Friday, March 24, 2006

Thoughts on being an Iconoclast

A lot of the old family photos have ended up in my hands, so I began scanning them at the highest resolution I could and loaded them onto a Flickr page (see side bar) so that family could see them as well. I also began loading some stuff I had shot, and old resources and research that I had always meant to digitize but had never gotten around to doing. Needless to say, it's become a bit of a monster, with almost 1300 images uploaded in the last two months.

However, it is not without its value.

Flickr has numerous groups focusing on everything from A to Z, including artists. So I began to load low-res versions of some of my paintings, sketches, and step-by-step photos of the painting process, and then posting these to some of the appropriate groups. The response has been very encouraging.

One particular response from a very kind gentleman was this, "Anybody who is an iconoclast can't be all bad."

Looking at the rest of his comments and the time-stamps, I'm not sure if he had time to follow the links to my website and see "Iconoclastic Realism" in the title, or if he chose that word because of the image he was commenting on. Either way, it got me wondering what people think when I say I am an iconoclast?

From a cultural standpoint, the last fifty years have been fraught with change. Virtually every norm, moral, scruple, and standard have been questioned, and a vast number have simply been jettisoned. There is no doubt that my children are growing up in a very different culture than that which my parents knew as children. The slogan "challenge authority" has become the new authority. Speech codes, diversity by enforced quota (not by providing equal opportunity for merit) "fake but accurate," PC religion and the cult of the victim are the moral landscape of today. Common sense, common decency, truthfulness instead of agenda, and personal responsibility are out the window.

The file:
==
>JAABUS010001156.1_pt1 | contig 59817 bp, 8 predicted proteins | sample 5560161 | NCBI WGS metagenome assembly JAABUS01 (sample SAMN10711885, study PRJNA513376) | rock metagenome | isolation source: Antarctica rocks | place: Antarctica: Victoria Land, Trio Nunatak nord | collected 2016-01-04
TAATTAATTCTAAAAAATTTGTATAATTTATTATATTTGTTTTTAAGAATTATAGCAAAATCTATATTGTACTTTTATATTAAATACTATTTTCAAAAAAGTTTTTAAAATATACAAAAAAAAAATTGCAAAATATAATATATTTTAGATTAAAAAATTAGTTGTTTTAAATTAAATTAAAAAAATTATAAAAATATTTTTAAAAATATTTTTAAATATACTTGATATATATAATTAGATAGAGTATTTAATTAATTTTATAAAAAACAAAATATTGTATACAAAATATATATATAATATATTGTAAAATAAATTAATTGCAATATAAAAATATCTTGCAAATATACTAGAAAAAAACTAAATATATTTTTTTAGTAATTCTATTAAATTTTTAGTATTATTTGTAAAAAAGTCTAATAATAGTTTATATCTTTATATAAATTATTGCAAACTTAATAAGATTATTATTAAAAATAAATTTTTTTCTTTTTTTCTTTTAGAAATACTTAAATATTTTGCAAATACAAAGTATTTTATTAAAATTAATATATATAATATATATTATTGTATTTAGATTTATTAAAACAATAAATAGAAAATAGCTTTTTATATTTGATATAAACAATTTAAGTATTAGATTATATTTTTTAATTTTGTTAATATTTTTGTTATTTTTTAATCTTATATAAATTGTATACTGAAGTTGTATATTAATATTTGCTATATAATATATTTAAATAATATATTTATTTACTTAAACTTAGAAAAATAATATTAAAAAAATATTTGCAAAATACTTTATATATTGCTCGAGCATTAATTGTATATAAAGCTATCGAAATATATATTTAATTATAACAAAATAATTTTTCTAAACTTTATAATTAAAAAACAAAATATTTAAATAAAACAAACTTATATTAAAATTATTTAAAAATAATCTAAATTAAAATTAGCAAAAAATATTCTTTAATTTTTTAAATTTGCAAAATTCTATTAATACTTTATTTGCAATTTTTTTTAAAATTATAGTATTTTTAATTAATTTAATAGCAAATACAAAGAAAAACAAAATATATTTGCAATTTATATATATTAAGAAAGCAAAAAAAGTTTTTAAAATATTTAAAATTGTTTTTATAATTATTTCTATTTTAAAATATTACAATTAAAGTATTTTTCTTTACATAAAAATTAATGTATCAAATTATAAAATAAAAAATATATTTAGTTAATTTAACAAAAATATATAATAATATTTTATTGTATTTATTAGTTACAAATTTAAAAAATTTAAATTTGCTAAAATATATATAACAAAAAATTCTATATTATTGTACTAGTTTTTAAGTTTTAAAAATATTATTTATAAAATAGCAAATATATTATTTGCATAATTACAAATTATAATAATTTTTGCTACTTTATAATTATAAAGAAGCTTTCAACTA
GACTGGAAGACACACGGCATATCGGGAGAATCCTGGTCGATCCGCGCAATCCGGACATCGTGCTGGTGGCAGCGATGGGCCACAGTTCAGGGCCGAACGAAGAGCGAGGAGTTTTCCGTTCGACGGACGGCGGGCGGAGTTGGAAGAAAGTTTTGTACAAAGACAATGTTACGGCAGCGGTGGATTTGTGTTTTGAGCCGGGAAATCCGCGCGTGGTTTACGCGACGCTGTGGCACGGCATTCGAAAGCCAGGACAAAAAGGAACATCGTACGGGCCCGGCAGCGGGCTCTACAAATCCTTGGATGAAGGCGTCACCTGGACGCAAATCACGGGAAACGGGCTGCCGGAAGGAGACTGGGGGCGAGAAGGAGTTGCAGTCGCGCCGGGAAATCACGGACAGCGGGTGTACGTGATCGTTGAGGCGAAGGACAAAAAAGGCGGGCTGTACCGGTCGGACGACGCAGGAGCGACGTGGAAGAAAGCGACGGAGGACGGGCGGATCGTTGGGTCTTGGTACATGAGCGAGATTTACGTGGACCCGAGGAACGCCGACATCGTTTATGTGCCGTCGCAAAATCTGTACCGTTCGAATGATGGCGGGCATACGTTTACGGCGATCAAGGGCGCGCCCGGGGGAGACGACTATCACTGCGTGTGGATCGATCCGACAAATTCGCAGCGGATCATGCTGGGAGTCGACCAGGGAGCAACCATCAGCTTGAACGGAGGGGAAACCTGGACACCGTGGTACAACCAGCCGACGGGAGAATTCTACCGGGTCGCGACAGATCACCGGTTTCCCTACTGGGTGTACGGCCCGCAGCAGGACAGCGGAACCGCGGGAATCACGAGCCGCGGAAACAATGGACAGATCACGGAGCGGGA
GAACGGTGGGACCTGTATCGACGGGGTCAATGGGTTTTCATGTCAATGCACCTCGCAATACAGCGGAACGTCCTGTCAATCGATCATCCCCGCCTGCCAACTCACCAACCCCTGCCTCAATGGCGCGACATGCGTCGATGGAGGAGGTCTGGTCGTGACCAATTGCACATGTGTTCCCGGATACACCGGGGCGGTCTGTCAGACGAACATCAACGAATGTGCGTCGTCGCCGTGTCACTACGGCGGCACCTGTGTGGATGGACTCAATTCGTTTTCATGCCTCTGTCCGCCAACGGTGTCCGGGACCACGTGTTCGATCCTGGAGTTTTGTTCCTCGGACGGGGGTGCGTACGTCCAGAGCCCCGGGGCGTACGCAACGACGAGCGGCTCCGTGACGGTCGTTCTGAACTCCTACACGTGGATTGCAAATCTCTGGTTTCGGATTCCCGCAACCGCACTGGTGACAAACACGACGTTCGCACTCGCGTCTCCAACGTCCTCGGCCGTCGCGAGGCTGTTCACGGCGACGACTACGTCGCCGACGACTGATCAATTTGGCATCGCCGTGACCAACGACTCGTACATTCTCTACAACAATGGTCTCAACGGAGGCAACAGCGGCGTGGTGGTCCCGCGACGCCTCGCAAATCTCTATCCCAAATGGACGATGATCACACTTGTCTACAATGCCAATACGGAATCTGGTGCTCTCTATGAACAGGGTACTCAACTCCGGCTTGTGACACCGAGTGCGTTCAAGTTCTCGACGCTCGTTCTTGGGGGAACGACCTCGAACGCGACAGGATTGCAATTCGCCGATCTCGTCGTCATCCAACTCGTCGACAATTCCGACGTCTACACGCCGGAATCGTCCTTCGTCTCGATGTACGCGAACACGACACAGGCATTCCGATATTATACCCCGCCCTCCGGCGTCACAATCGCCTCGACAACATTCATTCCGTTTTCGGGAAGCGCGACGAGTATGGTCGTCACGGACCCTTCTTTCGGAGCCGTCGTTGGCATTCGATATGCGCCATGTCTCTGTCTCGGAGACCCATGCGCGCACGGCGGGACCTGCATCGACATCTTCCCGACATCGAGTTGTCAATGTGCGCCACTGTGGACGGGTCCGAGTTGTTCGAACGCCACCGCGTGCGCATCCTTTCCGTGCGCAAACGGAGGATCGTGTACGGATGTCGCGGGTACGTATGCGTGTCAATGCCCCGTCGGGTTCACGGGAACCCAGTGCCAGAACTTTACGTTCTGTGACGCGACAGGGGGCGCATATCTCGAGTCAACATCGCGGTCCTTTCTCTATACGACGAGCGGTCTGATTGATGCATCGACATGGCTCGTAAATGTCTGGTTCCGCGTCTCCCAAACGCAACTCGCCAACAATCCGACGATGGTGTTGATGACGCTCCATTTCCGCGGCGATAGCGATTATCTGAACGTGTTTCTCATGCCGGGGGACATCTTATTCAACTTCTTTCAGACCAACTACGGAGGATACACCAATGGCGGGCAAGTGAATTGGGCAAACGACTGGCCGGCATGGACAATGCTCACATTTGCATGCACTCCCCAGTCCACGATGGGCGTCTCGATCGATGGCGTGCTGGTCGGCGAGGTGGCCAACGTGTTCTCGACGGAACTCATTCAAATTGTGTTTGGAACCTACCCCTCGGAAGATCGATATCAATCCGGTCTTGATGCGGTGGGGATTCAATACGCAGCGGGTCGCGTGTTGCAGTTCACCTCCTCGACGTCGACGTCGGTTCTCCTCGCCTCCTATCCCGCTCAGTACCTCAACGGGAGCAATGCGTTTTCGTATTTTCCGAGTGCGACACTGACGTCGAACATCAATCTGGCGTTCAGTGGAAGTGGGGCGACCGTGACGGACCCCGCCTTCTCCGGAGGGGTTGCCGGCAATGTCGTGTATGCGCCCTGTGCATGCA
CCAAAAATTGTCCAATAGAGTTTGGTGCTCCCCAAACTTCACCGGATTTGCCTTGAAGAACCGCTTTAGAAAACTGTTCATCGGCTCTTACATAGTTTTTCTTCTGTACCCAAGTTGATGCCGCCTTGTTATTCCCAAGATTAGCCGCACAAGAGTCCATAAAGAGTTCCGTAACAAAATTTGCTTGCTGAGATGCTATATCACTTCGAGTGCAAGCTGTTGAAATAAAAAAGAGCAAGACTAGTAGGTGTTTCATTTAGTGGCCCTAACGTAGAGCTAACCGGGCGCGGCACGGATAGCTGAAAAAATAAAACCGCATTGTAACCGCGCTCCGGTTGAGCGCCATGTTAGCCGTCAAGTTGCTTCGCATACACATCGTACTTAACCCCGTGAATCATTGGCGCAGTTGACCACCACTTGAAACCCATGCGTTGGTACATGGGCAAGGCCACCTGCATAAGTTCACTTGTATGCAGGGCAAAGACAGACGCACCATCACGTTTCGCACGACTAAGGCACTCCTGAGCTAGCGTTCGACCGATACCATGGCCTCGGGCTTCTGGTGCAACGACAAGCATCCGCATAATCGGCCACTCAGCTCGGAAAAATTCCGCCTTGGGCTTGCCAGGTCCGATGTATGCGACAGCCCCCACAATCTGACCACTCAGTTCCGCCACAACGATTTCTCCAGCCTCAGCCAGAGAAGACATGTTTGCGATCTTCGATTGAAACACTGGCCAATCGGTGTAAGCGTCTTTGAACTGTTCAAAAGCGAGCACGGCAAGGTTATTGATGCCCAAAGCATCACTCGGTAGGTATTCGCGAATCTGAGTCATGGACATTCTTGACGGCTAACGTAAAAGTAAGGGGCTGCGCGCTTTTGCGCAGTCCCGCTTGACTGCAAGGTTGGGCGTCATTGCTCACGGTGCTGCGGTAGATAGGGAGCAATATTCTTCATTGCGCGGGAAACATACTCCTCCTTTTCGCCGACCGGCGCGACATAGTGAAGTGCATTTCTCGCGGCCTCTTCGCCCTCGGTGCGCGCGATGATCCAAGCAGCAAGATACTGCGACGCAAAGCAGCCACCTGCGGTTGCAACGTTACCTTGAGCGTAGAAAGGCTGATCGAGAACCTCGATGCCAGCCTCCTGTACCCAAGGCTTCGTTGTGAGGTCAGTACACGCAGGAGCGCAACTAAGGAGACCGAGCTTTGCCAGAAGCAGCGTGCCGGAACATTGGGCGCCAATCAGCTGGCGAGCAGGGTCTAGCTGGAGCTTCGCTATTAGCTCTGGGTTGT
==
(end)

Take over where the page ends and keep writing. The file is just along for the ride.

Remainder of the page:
Yet when I look at culture, what passes as 'edgy' art is still focused on the same topics as it was in the Sixties. Of course, with the wide changes in our culture the subjects are all now moot, and so artists are left only to try to be more shocking than last year's art. So instead of trying to promise sexual freedom, art now offers sexual degradation and objectification. Instead of trying to promise a new enlightenment by experimenting with religions foreign to our uptight parents, art now assails faith itself. Up rooting the Old was the foundation of the ideals of the Boomer generation. However, up rooting and foundation laying are diametrically opposed. And so the undermining of 'the Establishment' has led to a new Establishment that has no idea what to do next.

Yes, I am an iconoclast. But that may not mean what you think it means, for the icons have changed.

UPDATE, for a look at this subject in action, see Sissy Willis' take on the Whitney Biennial

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